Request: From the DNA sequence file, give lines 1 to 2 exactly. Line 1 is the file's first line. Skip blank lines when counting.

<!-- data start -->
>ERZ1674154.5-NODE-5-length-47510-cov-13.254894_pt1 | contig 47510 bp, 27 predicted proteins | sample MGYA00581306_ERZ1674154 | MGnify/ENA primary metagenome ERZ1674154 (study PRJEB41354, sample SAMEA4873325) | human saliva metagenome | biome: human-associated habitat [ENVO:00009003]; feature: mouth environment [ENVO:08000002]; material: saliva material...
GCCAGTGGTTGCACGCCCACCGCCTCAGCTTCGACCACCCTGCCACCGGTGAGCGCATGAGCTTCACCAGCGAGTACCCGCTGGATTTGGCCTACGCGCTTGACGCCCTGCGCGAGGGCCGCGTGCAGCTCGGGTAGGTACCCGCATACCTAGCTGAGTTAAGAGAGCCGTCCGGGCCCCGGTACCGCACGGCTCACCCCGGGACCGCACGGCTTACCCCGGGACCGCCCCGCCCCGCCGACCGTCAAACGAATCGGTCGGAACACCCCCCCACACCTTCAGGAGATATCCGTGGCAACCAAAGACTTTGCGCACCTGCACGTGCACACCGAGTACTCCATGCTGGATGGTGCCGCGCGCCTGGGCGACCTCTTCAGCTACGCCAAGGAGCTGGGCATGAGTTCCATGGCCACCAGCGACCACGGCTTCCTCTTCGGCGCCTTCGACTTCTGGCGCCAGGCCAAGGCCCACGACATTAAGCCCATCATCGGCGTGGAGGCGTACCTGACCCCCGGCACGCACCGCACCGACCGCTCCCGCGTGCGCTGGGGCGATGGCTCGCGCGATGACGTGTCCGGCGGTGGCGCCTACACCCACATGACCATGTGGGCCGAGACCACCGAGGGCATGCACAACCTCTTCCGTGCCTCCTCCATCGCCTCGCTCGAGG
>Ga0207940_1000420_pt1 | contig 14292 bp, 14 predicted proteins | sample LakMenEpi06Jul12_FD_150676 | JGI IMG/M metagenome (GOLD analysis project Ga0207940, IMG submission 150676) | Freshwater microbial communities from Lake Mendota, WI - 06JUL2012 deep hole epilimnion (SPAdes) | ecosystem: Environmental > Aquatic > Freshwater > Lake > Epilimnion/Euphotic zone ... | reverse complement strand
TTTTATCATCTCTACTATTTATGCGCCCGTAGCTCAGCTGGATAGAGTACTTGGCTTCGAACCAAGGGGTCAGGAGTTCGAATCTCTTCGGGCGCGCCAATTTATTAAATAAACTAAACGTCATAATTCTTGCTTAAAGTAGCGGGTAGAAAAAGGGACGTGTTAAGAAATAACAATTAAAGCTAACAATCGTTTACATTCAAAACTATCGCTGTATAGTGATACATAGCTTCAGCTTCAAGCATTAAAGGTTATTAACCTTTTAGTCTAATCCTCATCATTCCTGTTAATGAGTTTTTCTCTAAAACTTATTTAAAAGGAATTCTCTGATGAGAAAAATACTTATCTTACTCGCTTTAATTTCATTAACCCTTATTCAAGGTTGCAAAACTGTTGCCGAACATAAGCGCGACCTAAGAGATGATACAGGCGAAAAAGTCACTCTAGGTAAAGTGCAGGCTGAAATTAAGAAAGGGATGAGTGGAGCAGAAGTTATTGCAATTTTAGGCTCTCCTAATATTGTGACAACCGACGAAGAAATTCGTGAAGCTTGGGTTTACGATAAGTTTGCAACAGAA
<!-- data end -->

>ERZ1674154.5-NODE-5-length-47510-cov-13.254894_pt1 | contig 47510 bp, 27 predicted proteins | sample MGYA00581306_ERZ1674154 | MGnify/ENA primary metagenome ERZ1674154 (study PRJEB41354, sample SAMEA4873325) | human saliva metagenome | biome: human-associated habitat [ENVO:00009003]; feature: mouth environment [ENVO:08000002]; material: saliva material...
GCCAGTGGTTGCACGCCCACCGCCTCAGCTTCGACCACCCTGCCACCGGTGAGCGCATGAGCTTCACCAGCGAGTACCCGCTGGATTTGGCCTACGCGCTTGACGCCCTGCGCGAGGGCCGCGTGCAGCTCGGGTAGGTACCCGCATACCTAGCTGAGTTAAGAGAGCCGTCCGGGCCCCGGTACCGCACGGCTCACCCCGGGACCGCACGGCTTACCCCGGGACCGCCCCGCCCCGCCGACCGTCAAACGAATCGGTCGGAACACCCCCCCACACCTTCAGGAGATATCCGTGGCAACCAAAGACTTTGCGCACCTGCACGTGCACACCGAGTACTCCATGCTGGATGGTGCCGCGCGCCTGGGCGACCTCTTCAGCTACGCCAAGGAGCTGGGCATGAGTTCCATGGCCACCAGCGACCACGGCTTCCTCTTCGGCGCCTTCGACTTCTGGCGCCAGGCCAAGGCCCACGACATTAAGCCCATCATCGGCGTGGAGGCGTACCTGACCCCCGGCACGCACCGCACCGACCGCTCCCGCGTGCGCTGGGGCGATGGCTCGCGCGATGACGTGTCCGGCGGTGGCGCCTACACCCACATGACCATGTGGGCCGAGACCACCGAGGGCATGCACAACCTCTTCCGTGCCTCCTCCATCGCCTCGCTCGAGG